San Diego

Schools Are Recruiting Grounds for Teen Drug Mules: Prosecutors

More local high school students are falling into the role of drug mule for quick cash.

Drug dealers are offering teenagers $400 to strap a kilo to their bodies and walk across the U.S.-Mexico border and, increasingly, federal prosecutors are seeing San Diego-area high schools as the dealers’ recruiting grounds.

“These kids are 14, 15, 16, 17 years old. They just see the $400 that they’re making. They don’t look at the big picture,” said Assistant U. S. Attorney Sherri Walker Hobson.

Just this week, Phillip Junior Webb was arrested and accused of recruiting classmates at Castle Park High School in Chula Vista to smuggle people, methamphetamine, and fentanyl into the country on multiple occasions.

The five teenagers were caught at the border trying to smuggle meth or fentanyl strapped to their bodies between July 1 and October 23 of last year, court documents filed by the U.S. Attorney's Office allege.

Prosecutors allege the teenagers were recruited by Webb, 18, while at school.

More students are falling into the role of drug mule for quick cash.

The problem isn’t just at Castle Park High School but at other schools in the South Bay, Hobson said, including Chula Vista High School and San Ysidro High School.

The students are sometimes unaware that they may be moving fentanyl, a substance that can be potentially deadly if the package were to break open.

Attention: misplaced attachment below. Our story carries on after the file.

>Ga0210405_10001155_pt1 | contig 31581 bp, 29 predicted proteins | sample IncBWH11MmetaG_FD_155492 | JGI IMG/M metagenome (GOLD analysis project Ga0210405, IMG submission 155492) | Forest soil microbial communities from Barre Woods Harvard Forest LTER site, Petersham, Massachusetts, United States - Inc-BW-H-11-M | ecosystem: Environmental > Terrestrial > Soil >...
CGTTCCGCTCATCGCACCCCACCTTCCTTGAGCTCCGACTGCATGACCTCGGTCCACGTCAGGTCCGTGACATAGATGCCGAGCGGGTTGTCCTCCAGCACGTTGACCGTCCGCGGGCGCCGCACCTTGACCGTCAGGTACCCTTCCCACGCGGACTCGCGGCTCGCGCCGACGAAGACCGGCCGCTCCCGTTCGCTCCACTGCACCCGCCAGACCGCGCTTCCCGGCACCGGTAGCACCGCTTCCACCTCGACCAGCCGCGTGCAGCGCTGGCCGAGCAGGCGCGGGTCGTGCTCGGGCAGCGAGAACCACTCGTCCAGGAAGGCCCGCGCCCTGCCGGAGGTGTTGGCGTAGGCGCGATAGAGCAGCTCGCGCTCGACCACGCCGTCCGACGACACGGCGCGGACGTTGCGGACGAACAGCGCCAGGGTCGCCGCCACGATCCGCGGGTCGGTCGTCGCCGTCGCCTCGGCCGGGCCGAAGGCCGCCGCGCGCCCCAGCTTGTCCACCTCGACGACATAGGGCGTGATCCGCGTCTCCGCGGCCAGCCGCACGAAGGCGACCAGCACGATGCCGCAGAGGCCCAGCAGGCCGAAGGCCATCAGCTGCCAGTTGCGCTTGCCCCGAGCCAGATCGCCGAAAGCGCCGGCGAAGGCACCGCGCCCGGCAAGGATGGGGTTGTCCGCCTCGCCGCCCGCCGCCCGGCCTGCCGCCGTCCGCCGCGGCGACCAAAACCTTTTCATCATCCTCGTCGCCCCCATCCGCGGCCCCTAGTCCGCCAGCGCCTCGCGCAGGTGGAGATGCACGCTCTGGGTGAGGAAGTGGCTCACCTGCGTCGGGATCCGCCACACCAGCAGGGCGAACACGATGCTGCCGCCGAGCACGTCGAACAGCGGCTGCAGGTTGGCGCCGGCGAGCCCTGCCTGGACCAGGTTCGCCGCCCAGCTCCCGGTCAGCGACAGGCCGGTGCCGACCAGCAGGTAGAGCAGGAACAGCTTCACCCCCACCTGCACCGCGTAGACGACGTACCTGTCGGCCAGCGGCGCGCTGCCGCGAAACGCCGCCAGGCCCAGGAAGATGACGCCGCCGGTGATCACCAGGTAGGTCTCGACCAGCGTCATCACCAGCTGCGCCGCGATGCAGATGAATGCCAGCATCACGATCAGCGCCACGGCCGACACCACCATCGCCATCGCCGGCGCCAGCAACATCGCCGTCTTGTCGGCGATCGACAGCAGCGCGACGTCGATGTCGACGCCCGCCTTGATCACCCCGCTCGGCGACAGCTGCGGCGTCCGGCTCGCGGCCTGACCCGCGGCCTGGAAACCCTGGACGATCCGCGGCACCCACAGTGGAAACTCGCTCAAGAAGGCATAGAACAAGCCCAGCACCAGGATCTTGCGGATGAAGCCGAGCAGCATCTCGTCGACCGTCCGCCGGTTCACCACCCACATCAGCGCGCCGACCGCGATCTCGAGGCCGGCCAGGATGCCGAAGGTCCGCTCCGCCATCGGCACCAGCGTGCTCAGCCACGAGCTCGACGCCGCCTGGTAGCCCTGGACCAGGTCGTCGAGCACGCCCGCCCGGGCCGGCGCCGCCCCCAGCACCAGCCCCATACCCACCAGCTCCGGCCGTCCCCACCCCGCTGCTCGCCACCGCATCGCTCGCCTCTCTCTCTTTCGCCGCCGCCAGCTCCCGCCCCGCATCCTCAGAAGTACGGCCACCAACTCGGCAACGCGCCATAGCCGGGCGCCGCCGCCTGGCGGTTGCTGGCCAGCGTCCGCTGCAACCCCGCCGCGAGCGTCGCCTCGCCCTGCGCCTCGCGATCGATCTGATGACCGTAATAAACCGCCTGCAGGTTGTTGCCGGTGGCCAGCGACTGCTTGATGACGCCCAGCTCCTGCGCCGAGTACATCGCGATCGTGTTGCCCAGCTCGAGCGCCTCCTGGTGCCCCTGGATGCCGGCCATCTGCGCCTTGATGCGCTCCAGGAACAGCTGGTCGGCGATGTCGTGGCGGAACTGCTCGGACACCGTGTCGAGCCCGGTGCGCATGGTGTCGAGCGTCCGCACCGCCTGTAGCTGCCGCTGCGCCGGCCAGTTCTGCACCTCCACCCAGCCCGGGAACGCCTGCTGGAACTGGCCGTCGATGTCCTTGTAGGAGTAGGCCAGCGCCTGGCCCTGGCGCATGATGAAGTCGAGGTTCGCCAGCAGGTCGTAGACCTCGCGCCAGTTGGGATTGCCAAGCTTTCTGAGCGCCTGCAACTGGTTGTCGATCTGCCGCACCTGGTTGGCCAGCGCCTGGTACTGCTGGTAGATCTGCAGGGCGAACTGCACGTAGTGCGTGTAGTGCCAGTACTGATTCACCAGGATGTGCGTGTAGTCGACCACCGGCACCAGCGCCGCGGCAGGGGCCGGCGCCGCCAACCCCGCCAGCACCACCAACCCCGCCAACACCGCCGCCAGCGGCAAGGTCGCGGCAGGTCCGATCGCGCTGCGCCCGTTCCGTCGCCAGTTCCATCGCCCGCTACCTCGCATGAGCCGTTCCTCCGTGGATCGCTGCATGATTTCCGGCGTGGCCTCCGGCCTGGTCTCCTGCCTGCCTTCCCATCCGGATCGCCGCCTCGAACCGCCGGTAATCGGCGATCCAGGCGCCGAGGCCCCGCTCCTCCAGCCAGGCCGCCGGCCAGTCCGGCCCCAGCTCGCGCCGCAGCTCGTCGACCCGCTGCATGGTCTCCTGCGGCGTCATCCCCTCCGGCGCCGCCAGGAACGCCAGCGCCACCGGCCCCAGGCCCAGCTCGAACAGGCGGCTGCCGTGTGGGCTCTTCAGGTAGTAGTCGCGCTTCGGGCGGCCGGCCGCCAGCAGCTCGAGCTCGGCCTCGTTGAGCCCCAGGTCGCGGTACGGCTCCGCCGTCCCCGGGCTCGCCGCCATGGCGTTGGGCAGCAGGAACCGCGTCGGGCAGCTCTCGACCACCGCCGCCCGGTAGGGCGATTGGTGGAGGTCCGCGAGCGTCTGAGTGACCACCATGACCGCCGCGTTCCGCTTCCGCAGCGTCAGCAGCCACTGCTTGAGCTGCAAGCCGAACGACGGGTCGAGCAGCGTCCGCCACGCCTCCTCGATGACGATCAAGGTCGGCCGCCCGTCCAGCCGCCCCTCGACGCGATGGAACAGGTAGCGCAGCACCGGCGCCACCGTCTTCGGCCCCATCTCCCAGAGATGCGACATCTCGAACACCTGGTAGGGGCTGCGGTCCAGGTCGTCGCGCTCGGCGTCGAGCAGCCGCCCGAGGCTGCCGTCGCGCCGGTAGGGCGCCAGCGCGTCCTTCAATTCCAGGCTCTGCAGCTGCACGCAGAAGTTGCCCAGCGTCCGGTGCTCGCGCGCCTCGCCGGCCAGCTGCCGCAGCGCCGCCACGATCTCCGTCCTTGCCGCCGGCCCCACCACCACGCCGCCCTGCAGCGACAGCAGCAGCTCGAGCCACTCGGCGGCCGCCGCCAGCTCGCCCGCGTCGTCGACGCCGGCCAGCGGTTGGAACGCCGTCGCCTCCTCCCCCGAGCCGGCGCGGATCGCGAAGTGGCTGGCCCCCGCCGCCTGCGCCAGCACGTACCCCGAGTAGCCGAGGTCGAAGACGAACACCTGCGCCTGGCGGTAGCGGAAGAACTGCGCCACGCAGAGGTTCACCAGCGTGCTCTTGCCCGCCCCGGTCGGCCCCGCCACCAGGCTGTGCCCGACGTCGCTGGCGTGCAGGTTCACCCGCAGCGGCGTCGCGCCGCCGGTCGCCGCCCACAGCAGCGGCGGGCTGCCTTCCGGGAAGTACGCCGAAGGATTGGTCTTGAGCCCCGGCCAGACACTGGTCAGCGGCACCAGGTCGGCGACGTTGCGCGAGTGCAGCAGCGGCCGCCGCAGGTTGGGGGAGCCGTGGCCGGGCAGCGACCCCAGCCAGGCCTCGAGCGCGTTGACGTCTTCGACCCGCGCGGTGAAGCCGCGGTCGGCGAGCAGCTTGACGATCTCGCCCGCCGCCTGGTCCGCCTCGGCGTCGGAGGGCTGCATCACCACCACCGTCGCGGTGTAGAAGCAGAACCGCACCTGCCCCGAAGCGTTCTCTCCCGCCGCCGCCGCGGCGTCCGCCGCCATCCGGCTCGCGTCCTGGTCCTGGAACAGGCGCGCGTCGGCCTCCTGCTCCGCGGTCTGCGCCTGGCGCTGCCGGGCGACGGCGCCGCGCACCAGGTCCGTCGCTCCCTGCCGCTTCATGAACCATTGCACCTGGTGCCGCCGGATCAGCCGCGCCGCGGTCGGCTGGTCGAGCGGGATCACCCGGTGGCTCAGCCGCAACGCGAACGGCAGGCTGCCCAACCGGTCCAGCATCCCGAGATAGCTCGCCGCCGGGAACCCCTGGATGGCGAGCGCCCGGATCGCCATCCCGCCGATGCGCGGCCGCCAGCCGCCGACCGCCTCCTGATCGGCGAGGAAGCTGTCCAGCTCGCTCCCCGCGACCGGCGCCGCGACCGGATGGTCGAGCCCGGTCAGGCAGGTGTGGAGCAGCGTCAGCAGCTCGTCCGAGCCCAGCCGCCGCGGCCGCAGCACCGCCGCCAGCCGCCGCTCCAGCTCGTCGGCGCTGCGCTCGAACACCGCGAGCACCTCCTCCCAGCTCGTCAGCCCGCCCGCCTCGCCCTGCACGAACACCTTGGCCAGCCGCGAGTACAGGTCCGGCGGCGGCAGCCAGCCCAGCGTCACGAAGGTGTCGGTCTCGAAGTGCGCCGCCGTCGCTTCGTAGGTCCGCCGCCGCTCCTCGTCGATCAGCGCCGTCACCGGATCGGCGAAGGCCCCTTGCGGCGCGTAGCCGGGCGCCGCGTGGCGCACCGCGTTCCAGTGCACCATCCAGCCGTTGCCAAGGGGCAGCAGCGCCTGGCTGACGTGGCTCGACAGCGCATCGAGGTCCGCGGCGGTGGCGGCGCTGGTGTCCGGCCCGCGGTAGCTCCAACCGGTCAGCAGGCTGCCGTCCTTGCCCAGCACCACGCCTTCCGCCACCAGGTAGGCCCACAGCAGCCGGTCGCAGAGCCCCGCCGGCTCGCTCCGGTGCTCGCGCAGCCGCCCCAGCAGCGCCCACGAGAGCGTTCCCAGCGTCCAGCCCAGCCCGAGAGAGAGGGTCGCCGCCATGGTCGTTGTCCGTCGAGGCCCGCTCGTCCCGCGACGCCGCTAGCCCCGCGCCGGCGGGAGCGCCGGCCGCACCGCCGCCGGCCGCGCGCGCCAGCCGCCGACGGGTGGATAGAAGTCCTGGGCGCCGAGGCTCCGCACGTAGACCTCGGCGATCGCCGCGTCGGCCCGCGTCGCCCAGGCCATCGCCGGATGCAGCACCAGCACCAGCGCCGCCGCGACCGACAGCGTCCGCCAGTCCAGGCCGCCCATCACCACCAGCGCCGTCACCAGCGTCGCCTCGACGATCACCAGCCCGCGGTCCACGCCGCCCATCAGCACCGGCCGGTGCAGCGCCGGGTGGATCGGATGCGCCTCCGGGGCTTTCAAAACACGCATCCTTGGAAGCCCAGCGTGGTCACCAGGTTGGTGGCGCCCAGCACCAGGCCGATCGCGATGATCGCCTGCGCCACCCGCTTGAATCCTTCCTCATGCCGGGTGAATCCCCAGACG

U.S. Customs and Border Protection officers stopped three teenagers with $150,000 worth of the substance strapped to their bodies in March. One of the teenagers was a U.S. citizen. 

“They’re putting it on their bodies at an unknown house in Tijuana,” Hobson said.

“Some of the juveniles are claiming they did it 20 times before they got caught,” she said.

Hobson said federal prosecutors are working in partnership with the San Diego County District Attorney’s Office to examine how recruitment is happening at the high school level.

“This is a disturbing trend when you have kids recruiting other kids in the high schools,” Hobson said.

Prosecutors want to make parents and teachers aware of the growing problem so they can look out for vulnerable students who may be swayed by the lure of making money.

Drug smuggling can lead to a prison sentence, the loss of your parents’ trust as well as consequences with the immigration process.

In the Castle Park High School incident, one juvenile told agents after his arrest that he was once paid by Webb in a bathroom on campus.

Another student arrested told agents that he was contacted by a female student who asked him to do a favor for one of her friends. 

If convicted, Webb faces 13 years to life in prison.

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